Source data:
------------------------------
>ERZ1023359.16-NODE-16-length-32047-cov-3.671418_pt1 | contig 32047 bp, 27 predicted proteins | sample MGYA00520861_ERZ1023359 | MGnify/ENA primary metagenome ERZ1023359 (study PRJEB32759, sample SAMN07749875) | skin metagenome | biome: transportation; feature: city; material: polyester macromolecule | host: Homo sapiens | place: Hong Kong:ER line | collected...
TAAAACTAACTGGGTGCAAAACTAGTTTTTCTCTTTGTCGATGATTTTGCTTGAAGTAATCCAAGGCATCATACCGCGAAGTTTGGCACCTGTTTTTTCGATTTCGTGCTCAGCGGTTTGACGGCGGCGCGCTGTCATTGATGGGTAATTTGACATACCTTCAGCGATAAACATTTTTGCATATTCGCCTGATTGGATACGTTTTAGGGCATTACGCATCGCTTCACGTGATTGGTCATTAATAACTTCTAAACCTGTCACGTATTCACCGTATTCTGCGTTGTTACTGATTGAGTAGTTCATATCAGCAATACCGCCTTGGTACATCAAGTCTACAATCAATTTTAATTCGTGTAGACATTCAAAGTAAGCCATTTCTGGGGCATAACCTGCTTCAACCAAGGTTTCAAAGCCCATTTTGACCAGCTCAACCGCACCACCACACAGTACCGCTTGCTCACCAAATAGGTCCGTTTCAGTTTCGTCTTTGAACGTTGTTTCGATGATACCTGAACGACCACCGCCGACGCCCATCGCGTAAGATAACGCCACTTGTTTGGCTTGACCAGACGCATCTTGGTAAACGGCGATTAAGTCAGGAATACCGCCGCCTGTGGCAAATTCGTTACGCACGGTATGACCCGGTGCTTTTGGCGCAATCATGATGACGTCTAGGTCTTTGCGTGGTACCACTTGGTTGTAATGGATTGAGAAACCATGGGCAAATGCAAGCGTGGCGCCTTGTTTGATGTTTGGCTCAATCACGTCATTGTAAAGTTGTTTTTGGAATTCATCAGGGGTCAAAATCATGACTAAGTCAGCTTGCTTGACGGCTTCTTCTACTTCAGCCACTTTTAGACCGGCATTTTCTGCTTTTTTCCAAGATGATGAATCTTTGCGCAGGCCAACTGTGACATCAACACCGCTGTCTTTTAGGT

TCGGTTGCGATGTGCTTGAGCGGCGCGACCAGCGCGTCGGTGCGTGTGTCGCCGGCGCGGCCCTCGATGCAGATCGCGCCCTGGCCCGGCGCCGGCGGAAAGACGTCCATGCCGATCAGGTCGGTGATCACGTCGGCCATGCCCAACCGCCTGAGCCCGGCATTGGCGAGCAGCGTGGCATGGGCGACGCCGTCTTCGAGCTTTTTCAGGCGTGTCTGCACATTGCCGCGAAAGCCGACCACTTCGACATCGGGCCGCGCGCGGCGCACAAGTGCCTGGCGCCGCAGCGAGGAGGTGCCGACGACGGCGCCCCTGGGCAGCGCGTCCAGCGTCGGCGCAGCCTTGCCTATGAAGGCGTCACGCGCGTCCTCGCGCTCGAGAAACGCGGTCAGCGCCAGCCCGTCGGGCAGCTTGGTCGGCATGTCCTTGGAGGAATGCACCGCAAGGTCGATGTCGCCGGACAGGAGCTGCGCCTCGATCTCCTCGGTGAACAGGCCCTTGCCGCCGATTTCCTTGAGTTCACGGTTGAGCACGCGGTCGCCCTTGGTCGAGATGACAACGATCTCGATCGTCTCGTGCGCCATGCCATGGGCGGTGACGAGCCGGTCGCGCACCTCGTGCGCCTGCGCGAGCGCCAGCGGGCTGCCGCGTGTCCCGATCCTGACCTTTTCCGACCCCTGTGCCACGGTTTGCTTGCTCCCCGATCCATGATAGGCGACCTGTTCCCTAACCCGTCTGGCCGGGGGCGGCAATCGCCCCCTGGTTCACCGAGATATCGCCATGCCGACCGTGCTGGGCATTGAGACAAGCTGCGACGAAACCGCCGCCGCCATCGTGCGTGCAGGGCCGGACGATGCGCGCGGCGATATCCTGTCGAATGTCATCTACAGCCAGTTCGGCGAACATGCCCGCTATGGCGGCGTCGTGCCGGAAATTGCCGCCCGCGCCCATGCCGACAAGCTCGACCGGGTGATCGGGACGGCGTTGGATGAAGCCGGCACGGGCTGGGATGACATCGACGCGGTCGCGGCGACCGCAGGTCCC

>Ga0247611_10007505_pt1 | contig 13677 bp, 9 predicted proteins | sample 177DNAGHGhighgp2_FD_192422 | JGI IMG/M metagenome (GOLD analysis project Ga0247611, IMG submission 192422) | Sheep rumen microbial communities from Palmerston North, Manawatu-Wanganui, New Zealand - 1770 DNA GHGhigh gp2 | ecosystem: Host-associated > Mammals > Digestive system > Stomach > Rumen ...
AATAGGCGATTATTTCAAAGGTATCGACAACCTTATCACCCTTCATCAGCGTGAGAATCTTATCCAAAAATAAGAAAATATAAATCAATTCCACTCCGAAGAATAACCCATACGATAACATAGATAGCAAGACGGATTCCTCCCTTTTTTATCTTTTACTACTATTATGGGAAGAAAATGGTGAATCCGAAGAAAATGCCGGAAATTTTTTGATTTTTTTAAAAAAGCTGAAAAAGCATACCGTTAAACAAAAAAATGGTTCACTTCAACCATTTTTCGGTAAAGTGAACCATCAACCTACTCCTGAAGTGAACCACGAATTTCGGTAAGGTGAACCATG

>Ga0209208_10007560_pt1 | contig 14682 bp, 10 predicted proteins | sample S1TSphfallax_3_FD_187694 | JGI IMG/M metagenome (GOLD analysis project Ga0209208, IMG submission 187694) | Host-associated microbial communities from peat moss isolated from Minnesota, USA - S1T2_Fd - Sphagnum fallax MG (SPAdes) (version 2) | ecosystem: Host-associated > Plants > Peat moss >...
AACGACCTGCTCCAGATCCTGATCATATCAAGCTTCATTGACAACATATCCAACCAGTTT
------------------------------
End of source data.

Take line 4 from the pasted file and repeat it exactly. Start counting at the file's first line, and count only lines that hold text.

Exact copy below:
>Ga0247611_10007505_pt1 | contig 13677 bp, 9 predicted proteins | sample 177DNAGHGhighgp2_FD_192422 | JGI IMG/M metagenome (GOLD analysis project Ga0247611, IMG submission 192422) | Sheep rumen microbial communities from Palmerston North, Manawatu-Wanganui, New Zealand - 1770 DNA GHGhigh gp2 | ecosystem: Host-associated > Mammals > Digestive system > Stomach > Rumen ...